# Thread: Groups, Subgroups and Normal Subgroups

1. ## Groups, Subgroups and Normal Subgroups

Hi there,

I'm going over some past papers for an exam but with no answers and have come a cropper on this one, any help appreciated!

Let $H$ be a subgroup of a group $G$ and let $g \in G$. Define

$H^g := \{ ghg^{-1} | h \in H \}$

i) Prove that $H^g$ is a subgroup of $G$.

ii) Let $g, k, \in G$. Which of these statements is true

$(H^g)^k = H^{gk} or (H^g)^k = H^{kg}$

Give a proof of the statement that is always true

iii) Set $N := \bigcap_{g \in G} H^g$. Prove that $N \triangleleft G$ and that $N$ is a subgroup of $G$ that is contained in $H$.

Pretty stuck except for ii) $(H^g)^k = H^{kg}$ is obviously the right one (I hope!).

2. ## Re: Groups, subgroups and normal subgroups

(i) and (ii) should be straightforward.

Hint for (iii). Let $G/H$ denote the set of all left cosets of $H$ in $G.$ Each element of $g$ induces a permutation $\pi_g$ of $G/H$ via $\pi_g(aH)=gaH$ for each left coset $aH.$ Let $\Pi=\left\{\pi_g:g\in G\right\}.$ The mapping $f:G\to\Pi$ defined by $f(g)=\pi_g$ is a homomorphism. Prove that $N$ is the kernel of this homomorphism.

3. ## Re: Groups, Subgroups and Normal Subgroups

i) let x,y be in Hg.

this means that x = ghg-1 for some h in H, and y = gh'g-1, for some h' in H.

therefore, xy-1 = (ghg-1)(gh'g-1) = ghh'-1g-1,

and hh'-1 is in H (since H is a subgroup), therefore xy-1 is in Hg, so Hg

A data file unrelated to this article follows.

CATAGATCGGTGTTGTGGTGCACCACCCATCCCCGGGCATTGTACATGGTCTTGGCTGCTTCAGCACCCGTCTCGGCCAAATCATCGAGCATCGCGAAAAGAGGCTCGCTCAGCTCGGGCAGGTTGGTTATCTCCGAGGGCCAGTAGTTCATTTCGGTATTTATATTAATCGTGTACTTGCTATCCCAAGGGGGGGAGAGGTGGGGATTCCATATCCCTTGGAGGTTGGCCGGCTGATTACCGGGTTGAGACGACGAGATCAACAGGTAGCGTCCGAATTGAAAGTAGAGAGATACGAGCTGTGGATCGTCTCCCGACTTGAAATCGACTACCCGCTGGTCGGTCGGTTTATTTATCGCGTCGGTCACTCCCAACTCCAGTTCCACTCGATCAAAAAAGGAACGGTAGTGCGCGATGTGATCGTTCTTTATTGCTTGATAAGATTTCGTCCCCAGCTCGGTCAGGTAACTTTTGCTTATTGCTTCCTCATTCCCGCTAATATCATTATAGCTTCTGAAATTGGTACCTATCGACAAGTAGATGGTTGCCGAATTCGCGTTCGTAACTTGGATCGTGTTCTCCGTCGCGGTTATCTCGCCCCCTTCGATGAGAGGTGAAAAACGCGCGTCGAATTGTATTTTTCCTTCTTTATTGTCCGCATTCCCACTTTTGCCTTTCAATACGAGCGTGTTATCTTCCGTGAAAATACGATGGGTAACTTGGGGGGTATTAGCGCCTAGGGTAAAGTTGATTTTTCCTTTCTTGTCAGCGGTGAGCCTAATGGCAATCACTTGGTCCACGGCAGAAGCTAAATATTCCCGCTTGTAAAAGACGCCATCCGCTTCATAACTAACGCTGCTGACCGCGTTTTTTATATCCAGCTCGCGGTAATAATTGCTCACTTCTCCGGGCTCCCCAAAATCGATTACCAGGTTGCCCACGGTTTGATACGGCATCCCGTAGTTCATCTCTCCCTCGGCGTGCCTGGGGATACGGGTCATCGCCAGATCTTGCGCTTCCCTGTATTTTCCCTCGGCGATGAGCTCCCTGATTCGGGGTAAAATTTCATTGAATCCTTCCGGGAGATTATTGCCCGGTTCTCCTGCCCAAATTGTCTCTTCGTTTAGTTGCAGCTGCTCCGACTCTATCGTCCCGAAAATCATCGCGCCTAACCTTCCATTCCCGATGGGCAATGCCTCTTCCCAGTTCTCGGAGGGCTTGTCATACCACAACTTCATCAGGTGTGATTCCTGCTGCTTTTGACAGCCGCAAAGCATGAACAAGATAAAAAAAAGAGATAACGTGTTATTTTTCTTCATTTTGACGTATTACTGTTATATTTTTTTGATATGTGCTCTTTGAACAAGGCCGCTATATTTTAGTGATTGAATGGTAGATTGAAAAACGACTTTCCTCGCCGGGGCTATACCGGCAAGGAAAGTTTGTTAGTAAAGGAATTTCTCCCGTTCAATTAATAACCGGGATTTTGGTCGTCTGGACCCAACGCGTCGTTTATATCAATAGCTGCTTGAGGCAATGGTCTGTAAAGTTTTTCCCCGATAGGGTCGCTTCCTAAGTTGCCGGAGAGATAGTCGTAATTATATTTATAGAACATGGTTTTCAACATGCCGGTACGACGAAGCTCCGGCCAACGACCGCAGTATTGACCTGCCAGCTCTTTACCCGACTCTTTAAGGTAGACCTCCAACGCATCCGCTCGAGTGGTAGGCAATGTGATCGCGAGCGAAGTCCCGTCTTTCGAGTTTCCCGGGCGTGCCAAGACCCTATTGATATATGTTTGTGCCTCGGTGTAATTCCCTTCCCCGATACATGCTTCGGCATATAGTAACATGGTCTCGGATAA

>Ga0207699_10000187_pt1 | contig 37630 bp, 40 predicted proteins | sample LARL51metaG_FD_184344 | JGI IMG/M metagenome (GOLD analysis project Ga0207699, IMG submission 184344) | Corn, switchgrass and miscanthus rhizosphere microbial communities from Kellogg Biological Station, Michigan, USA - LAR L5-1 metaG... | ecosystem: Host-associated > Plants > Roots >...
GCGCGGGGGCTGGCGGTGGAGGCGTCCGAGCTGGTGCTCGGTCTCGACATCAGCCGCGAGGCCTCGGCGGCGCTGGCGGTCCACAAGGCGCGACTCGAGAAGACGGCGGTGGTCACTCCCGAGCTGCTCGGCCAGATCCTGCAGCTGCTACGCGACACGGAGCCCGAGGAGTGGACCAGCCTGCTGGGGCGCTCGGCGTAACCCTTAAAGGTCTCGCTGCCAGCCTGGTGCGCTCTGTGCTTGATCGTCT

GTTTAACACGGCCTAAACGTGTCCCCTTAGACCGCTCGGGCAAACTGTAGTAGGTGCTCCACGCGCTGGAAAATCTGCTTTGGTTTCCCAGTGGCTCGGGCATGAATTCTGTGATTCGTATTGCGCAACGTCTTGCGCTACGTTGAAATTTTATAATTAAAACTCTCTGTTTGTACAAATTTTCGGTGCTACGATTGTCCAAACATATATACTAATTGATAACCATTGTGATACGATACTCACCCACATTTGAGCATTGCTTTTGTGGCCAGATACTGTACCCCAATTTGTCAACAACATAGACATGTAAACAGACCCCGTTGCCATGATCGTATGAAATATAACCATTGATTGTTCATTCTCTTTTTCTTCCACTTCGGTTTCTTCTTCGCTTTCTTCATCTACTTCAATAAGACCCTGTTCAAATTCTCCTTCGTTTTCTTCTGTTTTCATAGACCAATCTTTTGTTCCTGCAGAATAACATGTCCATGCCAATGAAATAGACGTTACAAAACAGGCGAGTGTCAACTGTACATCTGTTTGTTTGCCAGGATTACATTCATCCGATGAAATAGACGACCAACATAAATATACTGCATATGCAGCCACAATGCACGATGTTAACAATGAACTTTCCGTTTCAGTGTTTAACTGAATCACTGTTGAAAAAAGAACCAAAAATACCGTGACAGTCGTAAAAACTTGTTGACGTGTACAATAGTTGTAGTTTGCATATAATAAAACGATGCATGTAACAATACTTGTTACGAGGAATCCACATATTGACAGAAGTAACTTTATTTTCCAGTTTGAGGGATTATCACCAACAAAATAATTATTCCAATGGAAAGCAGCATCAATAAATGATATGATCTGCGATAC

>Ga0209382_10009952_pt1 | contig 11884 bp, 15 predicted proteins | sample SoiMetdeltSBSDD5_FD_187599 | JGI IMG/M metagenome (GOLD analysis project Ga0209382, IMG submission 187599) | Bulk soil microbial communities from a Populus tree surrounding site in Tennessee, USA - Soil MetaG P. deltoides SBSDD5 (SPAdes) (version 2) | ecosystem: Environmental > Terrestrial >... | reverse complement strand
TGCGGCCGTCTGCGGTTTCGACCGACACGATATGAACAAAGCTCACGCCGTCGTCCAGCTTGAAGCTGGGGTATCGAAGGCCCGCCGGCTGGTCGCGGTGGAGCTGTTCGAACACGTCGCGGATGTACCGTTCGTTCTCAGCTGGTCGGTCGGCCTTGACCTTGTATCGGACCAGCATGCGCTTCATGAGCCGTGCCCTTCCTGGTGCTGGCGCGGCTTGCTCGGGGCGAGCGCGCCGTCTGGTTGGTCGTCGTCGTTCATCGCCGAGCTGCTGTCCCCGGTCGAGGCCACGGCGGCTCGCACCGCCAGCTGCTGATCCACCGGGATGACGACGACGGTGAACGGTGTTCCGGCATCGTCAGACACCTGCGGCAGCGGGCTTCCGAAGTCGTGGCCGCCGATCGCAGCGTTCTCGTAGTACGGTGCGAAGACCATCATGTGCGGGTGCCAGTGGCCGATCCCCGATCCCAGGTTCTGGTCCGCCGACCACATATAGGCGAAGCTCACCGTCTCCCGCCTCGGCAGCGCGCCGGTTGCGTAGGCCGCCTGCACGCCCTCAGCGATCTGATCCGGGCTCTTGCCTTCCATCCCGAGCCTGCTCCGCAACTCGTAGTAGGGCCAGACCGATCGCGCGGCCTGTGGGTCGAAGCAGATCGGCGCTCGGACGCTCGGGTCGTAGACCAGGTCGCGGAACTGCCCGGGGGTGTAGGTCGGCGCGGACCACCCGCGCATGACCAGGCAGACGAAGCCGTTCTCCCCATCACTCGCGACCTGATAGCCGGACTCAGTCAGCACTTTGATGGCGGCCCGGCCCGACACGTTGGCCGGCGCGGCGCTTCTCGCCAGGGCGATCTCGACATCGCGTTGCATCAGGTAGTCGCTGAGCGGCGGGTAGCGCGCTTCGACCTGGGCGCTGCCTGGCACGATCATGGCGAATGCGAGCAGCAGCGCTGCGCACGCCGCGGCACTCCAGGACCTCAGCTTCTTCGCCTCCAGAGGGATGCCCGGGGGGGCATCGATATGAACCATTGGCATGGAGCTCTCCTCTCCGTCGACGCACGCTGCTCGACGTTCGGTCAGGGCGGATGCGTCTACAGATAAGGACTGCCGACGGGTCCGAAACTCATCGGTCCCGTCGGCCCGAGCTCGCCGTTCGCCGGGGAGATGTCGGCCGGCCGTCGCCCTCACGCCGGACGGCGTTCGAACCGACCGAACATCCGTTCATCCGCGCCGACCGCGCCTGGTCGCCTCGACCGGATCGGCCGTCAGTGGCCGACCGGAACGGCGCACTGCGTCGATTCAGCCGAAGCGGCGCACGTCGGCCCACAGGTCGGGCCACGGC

is a subgroup of G (by the one-step subgroup test).

ii) note that (Hg)k = k(Hg)k-1 = k(gHg-1)k-1 = (kg)H(kg)-1 = Hkg

iii) first, suppose that a,b are in N. this means that a,b are in every gHg-1, for any g in G. by part (i) above, each gHg-1

is a subgroup, so ab-1 is in every gHg-1, so ab-1 lies in N, thus N is a subgroup.

let x be any element of G, and let n be an element of N. note that N = ∩g Hg = ∩xg (Hg)x

since as g runs over all elements of G, so does xg.

but ∩xg (Hg)x = ( ∩g Hg)x = Nx, so N is normal.

(to see that for two subgroups H,K, that (H∩K)g = Hg∩Kg, suppose that

x is in (H∩K)g. then x = ghg-1, where h is in H∩K. hence h is in H, so ghg-1 is in Hg.

but h is in K as well, so ghg-1 is in Kg. hence x = ghg-1 is in both Hg and Kg,

so x is thus in their intersection. on the other hand suppose that x is in Hg and Kg. so

x = ghg-1 = gkg-1, for some h in H, and k in K.

if ghg-1 = gkg-1, then h = k, so h = k lies in H∩K, so x is in (H∩K)g

the same proof holds for any arbitrary intersection of subgroups of G).